A fine addition to the sense-of-wonder shelf.

TOAD WEATHER

At the end of a walk in the rain on a gloomy March evening, Ally and her grandmother find the surprise Mama promised: a street full of migrating toads that need their help.

Based on an actual annual occurrence in Philadelphia and other places around the world where toads have been cut off from their preferred egg-laying ponds by human roads, this appealing story celebrates a human–natural world connection. The first-person narration describes the spectacle of toad migration from a child’s point of view but includes adult dialogue that weaves in information neatly. Markle builds suspense nicely through Grandma's reluctance to leave her warm, dry apartment and her lack of enthusiasm for the interesting sights offered by the rainy evening in the city: colorful umbrellas, water spouting from a manhole, an earthworm crawling across the sidewalk. Mama is enthusiastic about everything, and Grandma comes around when they reach the TOAD DETOUR sign. “Cool!” Ally exclaims. Grandma says, “You can say that again.” And all three join other volunteers carrying toads across the street to the ponds they seek. Gonzalez’s airbrushed pastel-and–colored-pencil illustrations show close-ups of the family and shimmery, wet nighttime scenes. Ally’s polka-dot galoshes are a nice touch, helping readers find her in the dark.

A fine addition to the sense-of-wonder shelf. (author’s note) (Picture book. 4-8)

Pub Date: March 1, 2015

ISBN: 978-1-56145-818-9

Page Count: 32

Publisher: Peachtree

Review Posted Online: Jan. 10, 2015

Kirkus Reviews Issue: Jan. 15, 2015

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A lesson that never grows old, enacted with verve by two favorite friends

WAITING IS NOT EASY!

From the Elephant & Piggie series

Gerald the elephant learns a truth familiar to every preschooler—heck, every human: “Waiting is not easy!”

When Piggie cartwheels up to Gerald announcing that she has a surprise for him, Gerald is less than pleased to learn that the “surprise is a surprise.” Gerald pumps Piggie for information (it’s big, it’s pretty, and they can share it), but Piggie holds fast on this basic principle: Gerald will have to wait. Gerald lets out an almighty “GROAN!” Variations on this basic exchange occur throughout the day; Gerald pleads, Piggie insists they must wait; Gerald groans. As the day turns to twilight (signaled by the backgrounds that darken from mauve to gray to charcoal), Gerald gets grumpy. “WE HAVE WASTED THE WHOLE DAY!…And for WHAT!?” Piggie then gestures up to the Milky Way, which an awed Gerald acknowledges “was worth the wait.” Willems relies even more than usual on the slightest of changes in posture, layout and typography, as two waiting figures can’t help but be pretty static. At one point, Piggie assumes the lotus position, infuriating Gerald. Most amusingly, Gerald’s elephantine groans assume weighty physicality in spread-filling speech bubbles that knock Piggie to the ground. And the spectacular, photo-collaged images of the Milky Way that dwarf the two friends makes it clear that it was indeed worth the wait.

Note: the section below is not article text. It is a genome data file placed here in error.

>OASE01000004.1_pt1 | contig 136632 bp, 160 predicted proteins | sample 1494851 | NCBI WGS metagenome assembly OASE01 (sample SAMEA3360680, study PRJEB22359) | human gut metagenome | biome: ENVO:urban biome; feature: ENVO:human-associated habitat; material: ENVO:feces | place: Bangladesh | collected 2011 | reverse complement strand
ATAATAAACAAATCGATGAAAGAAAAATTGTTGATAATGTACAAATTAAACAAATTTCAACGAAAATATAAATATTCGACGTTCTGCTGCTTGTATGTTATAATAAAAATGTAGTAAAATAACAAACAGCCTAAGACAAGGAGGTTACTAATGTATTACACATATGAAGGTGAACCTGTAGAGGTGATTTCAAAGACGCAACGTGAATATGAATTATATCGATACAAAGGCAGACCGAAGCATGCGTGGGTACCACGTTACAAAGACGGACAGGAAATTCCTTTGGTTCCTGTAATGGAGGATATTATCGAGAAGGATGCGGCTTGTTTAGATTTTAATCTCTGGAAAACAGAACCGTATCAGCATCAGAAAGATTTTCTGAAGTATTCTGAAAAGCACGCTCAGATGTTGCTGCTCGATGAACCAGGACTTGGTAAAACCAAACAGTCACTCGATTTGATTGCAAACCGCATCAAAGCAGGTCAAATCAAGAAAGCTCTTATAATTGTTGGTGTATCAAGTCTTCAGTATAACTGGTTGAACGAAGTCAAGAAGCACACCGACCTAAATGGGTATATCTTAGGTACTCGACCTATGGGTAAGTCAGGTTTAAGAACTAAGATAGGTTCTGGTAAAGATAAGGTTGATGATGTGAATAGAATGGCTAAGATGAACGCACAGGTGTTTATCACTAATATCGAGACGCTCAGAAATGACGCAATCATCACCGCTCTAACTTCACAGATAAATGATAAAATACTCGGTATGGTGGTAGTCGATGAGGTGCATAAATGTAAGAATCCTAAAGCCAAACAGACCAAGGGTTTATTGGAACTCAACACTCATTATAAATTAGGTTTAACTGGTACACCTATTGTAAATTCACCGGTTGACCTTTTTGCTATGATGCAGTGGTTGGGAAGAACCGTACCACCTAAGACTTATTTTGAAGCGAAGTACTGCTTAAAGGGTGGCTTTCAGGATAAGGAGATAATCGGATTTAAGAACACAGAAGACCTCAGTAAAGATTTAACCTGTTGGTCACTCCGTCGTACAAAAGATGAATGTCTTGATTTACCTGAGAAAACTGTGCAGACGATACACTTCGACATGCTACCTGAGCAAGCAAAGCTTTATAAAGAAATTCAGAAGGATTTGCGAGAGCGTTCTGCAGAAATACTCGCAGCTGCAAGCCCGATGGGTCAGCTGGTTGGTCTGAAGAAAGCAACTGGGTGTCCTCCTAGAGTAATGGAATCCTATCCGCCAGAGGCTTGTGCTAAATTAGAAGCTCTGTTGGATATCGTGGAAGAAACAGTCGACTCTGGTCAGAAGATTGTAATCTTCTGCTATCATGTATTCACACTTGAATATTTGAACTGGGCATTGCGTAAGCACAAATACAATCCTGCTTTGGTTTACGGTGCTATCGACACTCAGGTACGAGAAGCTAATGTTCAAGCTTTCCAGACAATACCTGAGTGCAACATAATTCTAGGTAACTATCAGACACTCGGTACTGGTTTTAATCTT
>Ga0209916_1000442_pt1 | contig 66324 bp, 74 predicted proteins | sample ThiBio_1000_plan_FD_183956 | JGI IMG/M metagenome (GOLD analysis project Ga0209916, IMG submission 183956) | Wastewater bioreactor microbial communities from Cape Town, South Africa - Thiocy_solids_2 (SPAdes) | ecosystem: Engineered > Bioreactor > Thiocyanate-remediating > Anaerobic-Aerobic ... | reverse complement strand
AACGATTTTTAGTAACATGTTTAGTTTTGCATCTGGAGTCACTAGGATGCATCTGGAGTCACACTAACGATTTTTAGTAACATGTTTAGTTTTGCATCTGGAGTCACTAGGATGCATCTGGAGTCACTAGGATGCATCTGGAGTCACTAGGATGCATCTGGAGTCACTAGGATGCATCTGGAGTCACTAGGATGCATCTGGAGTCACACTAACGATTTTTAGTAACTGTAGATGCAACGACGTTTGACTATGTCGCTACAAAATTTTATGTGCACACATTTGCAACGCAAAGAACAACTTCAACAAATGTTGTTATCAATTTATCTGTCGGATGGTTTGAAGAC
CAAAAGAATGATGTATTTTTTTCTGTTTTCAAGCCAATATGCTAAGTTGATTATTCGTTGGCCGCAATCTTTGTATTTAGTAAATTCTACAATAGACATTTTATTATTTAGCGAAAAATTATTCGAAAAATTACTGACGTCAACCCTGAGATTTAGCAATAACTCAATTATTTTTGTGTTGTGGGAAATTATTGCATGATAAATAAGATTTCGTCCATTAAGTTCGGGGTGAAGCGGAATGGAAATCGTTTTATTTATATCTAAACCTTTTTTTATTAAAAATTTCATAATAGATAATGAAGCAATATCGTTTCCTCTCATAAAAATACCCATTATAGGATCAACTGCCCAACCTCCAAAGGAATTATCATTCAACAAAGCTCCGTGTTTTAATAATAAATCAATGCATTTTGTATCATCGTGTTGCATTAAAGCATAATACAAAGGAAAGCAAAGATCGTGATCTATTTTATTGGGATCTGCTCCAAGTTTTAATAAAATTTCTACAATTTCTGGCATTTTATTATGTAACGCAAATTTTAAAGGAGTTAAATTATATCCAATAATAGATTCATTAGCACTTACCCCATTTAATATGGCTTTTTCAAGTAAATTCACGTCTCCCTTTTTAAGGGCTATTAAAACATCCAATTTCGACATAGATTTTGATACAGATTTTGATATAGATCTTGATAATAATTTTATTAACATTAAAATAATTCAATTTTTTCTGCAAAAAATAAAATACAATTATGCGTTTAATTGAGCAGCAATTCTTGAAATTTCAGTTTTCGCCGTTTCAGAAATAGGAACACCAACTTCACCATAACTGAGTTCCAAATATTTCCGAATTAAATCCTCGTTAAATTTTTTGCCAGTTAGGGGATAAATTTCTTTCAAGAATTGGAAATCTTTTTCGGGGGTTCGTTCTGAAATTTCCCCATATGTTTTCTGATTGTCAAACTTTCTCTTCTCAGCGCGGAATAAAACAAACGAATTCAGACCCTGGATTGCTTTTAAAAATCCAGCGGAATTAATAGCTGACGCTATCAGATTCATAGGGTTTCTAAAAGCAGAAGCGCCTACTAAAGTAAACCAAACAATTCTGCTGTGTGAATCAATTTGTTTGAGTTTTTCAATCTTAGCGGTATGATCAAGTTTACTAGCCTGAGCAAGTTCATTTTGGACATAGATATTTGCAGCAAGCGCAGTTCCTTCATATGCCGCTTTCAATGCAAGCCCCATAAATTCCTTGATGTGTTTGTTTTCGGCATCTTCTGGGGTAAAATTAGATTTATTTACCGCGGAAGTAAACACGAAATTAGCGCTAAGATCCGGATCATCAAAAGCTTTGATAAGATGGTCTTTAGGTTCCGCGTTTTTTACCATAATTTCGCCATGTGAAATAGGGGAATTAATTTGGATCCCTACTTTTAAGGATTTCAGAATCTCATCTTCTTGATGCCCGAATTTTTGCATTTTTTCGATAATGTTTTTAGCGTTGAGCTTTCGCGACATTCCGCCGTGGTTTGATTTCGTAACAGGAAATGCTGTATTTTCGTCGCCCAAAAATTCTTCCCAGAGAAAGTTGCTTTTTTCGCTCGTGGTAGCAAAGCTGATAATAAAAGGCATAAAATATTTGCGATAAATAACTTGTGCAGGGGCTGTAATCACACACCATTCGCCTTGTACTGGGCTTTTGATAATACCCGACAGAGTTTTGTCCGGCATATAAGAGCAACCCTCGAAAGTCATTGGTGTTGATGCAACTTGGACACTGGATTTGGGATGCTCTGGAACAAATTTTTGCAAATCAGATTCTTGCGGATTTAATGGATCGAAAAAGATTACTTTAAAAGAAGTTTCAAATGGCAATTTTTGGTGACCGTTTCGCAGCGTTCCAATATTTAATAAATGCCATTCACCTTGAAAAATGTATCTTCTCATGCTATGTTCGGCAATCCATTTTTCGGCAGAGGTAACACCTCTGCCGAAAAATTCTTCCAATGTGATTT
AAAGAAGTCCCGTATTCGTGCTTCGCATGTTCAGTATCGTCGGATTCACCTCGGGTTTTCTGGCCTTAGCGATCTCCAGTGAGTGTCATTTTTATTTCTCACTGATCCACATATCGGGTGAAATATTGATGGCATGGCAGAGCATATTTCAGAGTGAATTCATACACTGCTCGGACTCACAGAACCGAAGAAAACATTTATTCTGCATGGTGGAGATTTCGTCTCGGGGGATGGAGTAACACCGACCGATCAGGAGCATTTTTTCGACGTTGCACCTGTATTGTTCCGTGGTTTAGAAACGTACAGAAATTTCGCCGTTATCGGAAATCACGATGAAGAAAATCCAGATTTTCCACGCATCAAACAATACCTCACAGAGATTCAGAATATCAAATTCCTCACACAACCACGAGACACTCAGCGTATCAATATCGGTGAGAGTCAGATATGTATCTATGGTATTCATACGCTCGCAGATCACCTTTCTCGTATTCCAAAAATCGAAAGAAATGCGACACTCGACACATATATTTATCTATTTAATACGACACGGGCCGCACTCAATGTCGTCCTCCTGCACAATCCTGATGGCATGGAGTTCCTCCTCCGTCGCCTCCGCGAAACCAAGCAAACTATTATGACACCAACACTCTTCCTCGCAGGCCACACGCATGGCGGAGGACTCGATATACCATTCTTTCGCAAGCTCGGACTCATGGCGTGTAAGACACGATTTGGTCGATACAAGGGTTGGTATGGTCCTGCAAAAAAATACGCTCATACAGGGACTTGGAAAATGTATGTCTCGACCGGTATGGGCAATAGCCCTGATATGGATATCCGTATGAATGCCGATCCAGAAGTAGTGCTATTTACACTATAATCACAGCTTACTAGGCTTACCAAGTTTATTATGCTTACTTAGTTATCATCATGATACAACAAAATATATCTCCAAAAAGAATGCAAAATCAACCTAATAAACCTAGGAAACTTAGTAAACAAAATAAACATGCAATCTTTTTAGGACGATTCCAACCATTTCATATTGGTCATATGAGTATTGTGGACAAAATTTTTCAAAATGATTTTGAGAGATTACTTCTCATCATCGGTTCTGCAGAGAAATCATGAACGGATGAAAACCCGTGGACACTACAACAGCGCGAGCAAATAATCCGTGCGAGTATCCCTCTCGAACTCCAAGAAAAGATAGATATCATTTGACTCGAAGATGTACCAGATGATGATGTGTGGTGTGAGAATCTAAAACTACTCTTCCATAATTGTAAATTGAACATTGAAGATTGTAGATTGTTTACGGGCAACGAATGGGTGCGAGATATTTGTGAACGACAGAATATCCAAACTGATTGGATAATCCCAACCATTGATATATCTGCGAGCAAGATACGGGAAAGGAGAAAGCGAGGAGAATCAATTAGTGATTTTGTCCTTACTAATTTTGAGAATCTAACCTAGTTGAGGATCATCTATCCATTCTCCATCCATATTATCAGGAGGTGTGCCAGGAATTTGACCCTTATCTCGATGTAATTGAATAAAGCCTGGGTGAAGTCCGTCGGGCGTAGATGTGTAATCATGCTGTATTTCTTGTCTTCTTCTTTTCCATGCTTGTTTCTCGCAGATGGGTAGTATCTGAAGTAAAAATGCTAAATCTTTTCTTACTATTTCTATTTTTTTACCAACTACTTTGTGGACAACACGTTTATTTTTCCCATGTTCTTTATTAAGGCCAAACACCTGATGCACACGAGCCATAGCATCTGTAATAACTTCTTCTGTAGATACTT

A lesson that never grows old, enacted with verve by two favorite friends . (Early reader. 6-8)

Pub Date: Nov. 4, 2014

ISBN: 978-1-4231-9957-1

Page Count: 64

Publisher: Hyperion

Review Posted Online: Nov. 5, 2014

Kirkus Reviews Issue: Nov. 15, 2014

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Whimsy, intelligence, and a subtle narrative thread make this rise to the top of a growing list of self-love titles.

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YOU MATTER

Employing a cast of diverse children reminiscent of that depicted in Another (2019), Robinson shows that every living entity has value.

After opening endpapers that depict an aerial view of a busy playground, the perspective shifts to a black child, ponytails tied with beaded elastics, peering into a microscope. So begins an exercise in perspective. From those bits of green life under the lens readers move to “Those who swim with the tide / and those who don’t.” They observe a “pest”—a mosquito biting a dinosaur, a “really gassy” planet, and a dog whose walker—a child in a pink hijab—has lost hold of the leash. Periodically, the examples are validated with the titular refrain. Textured paint strokes and collage elements contrast with uncluttered backgrounds that move from white to black to white. The black pages in the middle portion foreground scenes in space, including a black astronaut viewing Earth; the astronaut is holding an image of another black youngster who appears on the next spread flying a toy rocket and looking lonely. There are many such visual connections, creating emotional interest and invitations for conversation. The story’s conclusion spins full circle, repeating opening sentences with new scenarios. From the microscopic to the cosmic, word and image illuminate the message without a whiff of didacticism.

Whimsy, intelligence, and a subtle narrative thread make this rise to the top of a growing list of self-love titles. (Picture book. 4-7)

Pub Date: June 2, 2020

ISBN: 978-1-5344-2169-1

Page Count: 40

Publisher: Atheneum

Review Posted Online: March 15, 2020

Kirkus Reviews Issue: April 1, 2020

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